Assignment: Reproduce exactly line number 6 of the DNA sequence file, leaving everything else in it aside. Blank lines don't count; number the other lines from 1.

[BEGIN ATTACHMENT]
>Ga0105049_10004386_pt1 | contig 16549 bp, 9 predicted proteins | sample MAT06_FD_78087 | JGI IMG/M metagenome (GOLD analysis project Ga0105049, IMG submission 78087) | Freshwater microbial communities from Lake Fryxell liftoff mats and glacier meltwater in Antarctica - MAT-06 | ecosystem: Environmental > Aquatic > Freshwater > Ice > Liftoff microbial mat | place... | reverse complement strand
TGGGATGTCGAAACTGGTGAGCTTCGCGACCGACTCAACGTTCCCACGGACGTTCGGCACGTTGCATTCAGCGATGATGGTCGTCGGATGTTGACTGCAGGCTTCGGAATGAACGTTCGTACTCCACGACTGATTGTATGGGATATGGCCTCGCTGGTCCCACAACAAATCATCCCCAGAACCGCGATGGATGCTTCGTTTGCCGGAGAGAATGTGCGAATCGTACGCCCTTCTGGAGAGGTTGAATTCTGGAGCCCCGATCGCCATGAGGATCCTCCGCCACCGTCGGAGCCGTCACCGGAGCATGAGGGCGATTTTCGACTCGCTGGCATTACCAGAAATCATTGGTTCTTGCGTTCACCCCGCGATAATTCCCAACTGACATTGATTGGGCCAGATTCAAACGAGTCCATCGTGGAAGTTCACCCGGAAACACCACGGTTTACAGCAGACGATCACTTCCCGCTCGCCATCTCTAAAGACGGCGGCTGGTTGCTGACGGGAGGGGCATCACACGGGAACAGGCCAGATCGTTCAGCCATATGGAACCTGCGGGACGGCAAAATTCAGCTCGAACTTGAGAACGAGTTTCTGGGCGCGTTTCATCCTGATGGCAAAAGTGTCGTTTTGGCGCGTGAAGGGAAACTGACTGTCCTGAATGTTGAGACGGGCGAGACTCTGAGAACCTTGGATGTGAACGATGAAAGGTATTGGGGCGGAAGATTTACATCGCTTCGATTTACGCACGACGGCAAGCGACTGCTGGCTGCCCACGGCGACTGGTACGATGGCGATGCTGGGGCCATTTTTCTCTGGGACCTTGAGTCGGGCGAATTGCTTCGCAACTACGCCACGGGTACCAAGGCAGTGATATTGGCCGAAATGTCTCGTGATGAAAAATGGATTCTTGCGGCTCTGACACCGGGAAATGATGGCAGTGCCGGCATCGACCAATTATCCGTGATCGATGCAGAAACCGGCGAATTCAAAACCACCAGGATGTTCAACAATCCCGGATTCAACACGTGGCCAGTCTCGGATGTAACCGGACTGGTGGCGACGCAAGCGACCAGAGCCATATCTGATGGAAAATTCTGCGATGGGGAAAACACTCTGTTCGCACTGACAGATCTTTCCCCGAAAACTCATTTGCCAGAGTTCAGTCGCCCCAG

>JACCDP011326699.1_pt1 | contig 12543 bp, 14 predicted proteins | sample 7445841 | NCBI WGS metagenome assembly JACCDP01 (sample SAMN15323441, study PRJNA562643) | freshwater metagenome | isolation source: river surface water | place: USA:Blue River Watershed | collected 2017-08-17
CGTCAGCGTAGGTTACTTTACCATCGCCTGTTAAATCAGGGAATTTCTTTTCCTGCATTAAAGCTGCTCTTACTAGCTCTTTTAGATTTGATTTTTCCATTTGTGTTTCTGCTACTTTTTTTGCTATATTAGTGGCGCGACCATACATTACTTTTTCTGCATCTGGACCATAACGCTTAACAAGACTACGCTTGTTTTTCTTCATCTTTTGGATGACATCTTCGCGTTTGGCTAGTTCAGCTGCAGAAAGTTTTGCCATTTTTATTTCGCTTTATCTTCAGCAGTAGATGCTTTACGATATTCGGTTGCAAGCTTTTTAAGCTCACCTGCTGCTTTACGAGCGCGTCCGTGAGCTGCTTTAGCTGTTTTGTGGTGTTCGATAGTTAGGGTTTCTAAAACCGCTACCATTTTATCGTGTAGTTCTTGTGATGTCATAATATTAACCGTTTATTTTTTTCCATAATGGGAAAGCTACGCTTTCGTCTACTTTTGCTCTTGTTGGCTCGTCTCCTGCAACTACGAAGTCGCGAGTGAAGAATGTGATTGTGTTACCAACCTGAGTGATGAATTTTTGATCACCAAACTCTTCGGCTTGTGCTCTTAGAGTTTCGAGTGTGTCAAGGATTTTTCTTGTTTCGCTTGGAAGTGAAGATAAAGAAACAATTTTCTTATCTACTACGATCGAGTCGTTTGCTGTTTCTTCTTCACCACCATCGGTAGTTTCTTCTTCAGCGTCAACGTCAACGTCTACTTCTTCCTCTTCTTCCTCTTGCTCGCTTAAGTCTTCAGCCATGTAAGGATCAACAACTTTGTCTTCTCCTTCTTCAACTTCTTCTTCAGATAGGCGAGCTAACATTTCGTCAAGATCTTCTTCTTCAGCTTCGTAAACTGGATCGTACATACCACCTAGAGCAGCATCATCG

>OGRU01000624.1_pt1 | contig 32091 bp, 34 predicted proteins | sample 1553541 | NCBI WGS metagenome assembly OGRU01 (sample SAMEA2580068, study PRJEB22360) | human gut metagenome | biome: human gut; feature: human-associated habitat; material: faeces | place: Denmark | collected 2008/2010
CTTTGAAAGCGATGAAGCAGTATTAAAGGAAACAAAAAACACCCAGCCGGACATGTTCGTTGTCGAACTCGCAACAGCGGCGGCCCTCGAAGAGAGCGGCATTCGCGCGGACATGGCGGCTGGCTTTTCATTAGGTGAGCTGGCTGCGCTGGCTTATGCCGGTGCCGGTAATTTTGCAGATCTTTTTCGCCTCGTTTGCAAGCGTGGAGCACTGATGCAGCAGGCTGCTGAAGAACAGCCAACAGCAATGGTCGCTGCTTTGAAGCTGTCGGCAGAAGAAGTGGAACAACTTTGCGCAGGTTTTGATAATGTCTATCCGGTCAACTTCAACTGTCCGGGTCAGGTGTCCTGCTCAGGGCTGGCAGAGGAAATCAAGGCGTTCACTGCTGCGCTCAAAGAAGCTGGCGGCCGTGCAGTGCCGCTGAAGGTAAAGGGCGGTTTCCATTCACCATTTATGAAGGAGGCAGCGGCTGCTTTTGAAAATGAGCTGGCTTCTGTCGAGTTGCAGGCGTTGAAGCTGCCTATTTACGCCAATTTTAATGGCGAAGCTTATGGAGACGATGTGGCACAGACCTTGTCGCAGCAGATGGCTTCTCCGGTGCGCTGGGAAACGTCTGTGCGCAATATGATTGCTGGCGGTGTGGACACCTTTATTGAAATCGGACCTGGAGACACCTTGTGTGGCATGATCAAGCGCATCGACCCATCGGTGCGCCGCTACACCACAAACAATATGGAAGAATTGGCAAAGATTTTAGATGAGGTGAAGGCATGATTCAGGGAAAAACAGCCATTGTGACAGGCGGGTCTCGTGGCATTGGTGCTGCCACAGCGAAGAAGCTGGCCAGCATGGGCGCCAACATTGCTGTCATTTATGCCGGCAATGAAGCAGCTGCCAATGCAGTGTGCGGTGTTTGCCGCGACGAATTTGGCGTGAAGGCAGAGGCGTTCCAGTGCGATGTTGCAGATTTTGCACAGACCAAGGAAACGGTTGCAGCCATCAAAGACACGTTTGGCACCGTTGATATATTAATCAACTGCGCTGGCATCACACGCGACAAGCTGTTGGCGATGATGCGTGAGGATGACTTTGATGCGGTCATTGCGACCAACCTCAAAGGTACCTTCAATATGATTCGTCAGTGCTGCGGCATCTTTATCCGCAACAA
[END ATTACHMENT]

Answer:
CTTTGAAAGCGATGAAGCAGTATTAAAGGAAACAAAAAACACCCAGCCGGACATGTTCGTTGTCGAACTCGCAACAGCGGCGGCCCTCGAAGAGAGCGGCATTCGCGCGGACATGGCGGCTGGCTTTTCATTAGGTGAGCTGGCTGCGCTGGCTTATGCCGGTGCCGGTAATTTTGCAGATCTTTTTCGCCTCGTTTGCAAGCGTGGAGCACTGATGCAGCAGGCTGCTGAAGAACAGCCAACAGCAATGGTCGCTGCTTTGAAGCTGTCGGCAGAAGAAGTGGAACAACTTTGCGCAGGTTTTGATAATGTCTATCCGGTCAACTTCAACTGTCCGGGTCAGGTGTCCTGCTCAGGGCTGGCAGAGGAAATCAAGGCGTTCACTGCTGCGCTCAAAGAAGCTGGCGGCCGTGCAGTGCCGCTGAAGGTAAAGGGCGGTTTCCATTCACCATTTATGAAGGAGGCAGCGGCTGCTTTTGAAAATGAGCTGGCTTCTGTCGAGTTGCAGGCGTTGAAGCTGCCTATTTACGCCAATTTTAATGGCGAAGCTTATGGAGACGATGTGGCACAGACCTTGTCGCAGCAGATGGCTTCTCCGGTGCGCTGGGAAACGTCTGTGCGCAATATGATTGCTGGCGGTGTGGACACCTTTATTGAAATCGGACCTGGAGACACCTTGTGTGGCATGATCAAGCGCATCGACCCATCGGTGCGCCGCTACACCACAAACAATATGGAAGAATTGGCAAAGATTTTAGATGAGGTGAAGGCATGATTCAGGGAAAAACAGCCATTGTGACAGGCGGGTCTCGTGGCATTGGTGCTGCCACAGCGAAGAAGCTGGCCAGCATGGGCGCCAACATTGCTGTCATTTATGCCGGCAATGAAGCAGCTGCCAATGCAGTGTGCGGTGTTTGCCGCGACGAATTTGGCGTGAAGGCAGAGGCGTTCCAGTGCGATGTTGCAGATTTTGCACAGACCAAGGAAACGGTTGCAGCCATCAAAGACACGTTTGGCACCGTTGATATATTAATCAACTGCGCTGGCATCACACGCGACAAGCTGTTGGCGATGATGCGTGAGGATGACTTTGATGCGGTCATTGCGACCAACCTCAAAGGTACCTTCAATATGATTCGTCAGTGCTGCGGCATCTTTATCCGCAACAA